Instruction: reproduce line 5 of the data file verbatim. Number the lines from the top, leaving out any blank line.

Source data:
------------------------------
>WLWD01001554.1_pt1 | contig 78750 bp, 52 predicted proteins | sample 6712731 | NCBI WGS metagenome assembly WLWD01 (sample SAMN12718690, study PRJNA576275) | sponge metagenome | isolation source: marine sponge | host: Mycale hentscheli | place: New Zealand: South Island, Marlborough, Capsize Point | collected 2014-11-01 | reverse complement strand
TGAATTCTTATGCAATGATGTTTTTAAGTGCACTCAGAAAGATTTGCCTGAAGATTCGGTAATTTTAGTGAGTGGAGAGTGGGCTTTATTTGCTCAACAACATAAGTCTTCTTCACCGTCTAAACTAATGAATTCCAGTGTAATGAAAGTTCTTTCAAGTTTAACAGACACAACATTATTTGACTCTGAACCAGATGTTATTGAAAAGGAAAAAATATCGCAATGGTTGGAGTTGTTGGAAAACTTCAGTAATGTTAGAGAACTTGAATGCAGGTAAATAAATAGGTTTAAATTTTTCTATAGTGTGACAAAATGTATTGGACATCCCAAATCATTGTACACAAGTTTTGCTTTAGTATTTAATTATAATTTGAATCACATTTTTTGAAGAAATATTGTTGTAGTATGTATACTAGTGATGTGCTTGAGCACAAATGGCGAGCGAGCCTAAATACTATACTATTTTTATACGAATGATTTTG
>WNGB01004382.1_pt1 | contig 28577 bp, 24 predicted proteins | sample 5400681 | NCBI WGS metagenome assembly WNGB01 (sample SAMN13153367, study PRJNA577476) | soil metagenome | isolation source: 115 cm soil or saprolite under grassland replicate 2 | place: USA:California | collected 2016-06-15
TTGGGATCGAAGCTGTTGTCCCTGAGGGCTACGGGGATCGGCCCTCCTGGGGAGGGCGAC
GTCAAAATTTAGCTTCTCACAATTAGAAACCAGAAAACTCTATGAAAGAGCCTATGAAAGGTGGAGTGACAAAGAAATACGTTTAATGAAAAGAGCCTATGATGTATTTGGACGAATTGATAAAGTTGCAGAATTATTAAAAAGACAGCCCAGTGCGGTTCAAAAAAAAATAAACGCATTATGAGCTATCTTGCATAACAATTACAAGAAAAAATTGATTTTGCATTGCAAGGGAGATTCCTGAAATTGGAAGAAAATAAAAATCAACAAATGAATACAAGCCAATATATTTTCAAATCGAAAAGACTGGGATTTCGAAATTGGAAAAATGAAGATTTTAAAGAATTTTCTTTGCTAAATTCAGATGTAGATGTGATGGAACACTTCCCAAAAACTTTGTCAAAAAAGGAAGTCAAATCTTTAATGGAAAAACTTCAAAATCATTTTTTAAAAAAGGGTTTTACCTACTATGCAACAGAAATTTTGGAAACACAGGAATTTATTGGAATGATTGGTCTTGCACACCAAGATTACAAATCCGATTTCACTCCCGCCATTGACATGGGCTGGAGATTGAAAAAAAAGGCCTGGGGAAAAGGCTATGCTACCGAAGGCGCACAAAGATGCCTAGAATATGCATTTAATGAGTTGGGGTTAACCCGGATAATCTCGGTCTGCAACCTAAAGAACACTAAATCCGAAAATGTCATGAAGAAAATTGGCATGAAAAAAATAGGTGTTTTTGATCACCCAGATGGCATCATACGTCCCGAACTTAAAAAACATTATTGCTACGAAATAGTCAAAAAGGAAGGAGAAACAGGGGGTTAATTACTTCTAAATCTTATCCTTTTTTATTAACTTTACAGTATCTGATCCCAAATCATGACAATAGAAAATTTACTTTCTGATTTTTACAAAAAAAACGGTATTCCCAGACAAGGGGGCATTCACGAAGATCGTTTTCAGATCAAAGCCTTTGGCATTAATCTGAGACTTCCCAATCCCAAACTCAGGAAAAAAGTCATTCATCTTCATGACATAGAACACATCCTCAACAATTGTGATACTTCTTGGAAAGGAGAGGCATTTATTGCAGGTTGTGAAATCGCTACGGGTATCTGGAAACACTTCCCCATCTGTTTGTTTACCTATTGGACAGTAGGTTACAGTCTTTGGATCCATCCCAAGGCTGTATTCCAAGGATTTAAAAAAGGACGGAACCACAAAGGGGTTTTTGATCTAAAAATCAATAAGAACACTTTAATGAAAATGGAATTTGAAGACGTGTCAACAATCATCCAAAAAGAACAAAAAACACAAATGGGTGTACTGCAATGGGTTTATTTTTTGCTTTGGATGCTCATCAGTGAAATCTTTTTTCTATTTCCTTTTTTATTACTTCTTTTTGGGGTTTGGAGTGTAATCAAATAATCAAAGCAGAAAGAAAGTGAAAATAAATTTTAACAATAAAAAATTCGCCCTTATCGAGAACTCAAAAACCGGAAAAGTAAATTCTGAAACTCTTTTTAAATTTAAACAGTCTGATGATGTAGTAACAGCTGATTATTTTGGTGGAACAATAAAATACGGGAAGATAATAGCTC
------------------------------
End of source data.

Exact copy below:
GTCAAAATTTAGCTTCTCACAATTAGAAACCAGAAAACTCTATGAAAGAGCCTATGAAAGGTGGAGTGACAAAGAAATACGTTTAATGAAAAGAGCCTATGATGTATTTGGACGAATTGATAAAGTTGCAGAATTATTAAAAAGACAGCCCAGTGCGGTTCAAAAAAAAATAAACGCATTATGAGCTATCTTGCATAACAATTACAAGAAAAAATTGATTTTGCATTGCAAGGGAGATTCCTGAAATTGGAAGAAAATAAAAATCAACAAATGAATACAAGCCAATATATTTTCAAATCGAAAAGACTGGGATTTCGAAATTGGAAAAATGAAGATTTTAAAGAATTTTCTTTGCTAAATTCAGATGTAGATGTGATGGAACACTTCCCAAAAACTTTGTCAAAAAAGGAAGTCAAATCTTTAATGGAAAAACTTCAAAATCATTTTTTAAAAAAGGGTTTTACCTACTATGCAACAGAAATTTTGGAAACACAGGAATTTATTGGAATGATTGGTCTTGCACACCAAGATTACAAATCCGATTTCACTCCCGCCATTGACATGGGCTGGAGATTGAAAAAAAAGGCCTGGGGAAAAGGCTATGCTACCGAAGGCGCACAAAGATGCCTAGAATATGCATTTAATGAGTTGGGGTTAACCCGGATAATCTCGGTCTGCAACCTAAAGAACACTAAATCCGAAAATGTCATGAAGAAAATTGGCATGAAAAAAATAGGTGTTTTTGATCACCCAGATGGCATCATACGTCCCGAACTTAAAAAACATTATTGCTACGAAATAGTCAAAAAGGAAGGAGAAACAGGGGGTTAATTACTTCTAAATCTTATCCTTTTTTATTAACTTTACAGTATCTGATCCCAAATCATGACAATAGAAAATTTACTTTCTGATTTTTACAAAAAAAACGGTATTCCCAGACAAGGGGGCATTCACGAAGATCGTTTTCAGATCAAAGCCTTTGGCATTAATCTGAGACTTCCCAATCCCAAACTCAGGAAAAAAGTCATTCATCTTCATGACATAGAACACATCCTCAACAATTGTGATACTTCTTGGAAAGGAGAGGCATTTATTGCAGGTTGTGAAATCGCTACGGGTATCTGGAAACACTTCCCCATCTGTTTGTTTACCTATTGGACAGTAGGTTACAGTCTTTGGATCCATCCCAAGGCTGTATTCCAAGGATTTAAAAAAGGACGGAACCACAAAGGGGTTTTTGATCTAAAAATCAATAAGAACACTTTAATGAAAATGGAATTTGAAGACGTGTCAACAATCATCCAAAAAGAACAAAAAACACAAATGGGTGTACTGCAATGGGTTTATTTTTTGCTTTGGATGCTCATCAGTGAAATCTTTTTTCTATTTCCTTTTTTATTACTTCTTTTTGGGGTTTGGAGTGTAATCAAATAATCAAAGCAGAAAGAAAGTGAAAATAAATTTTAACAATAAAAAATTCGCCCTTATCGAGAACTCAAAAACCGGAAAAGTAAATTCTGAAACTCTTTTTAAATTTAAACAGTCTGATGATGTAGTAACAGCTGATTATTTTGGTGGAACAATAAAATACGGGAAGATAATAGCTC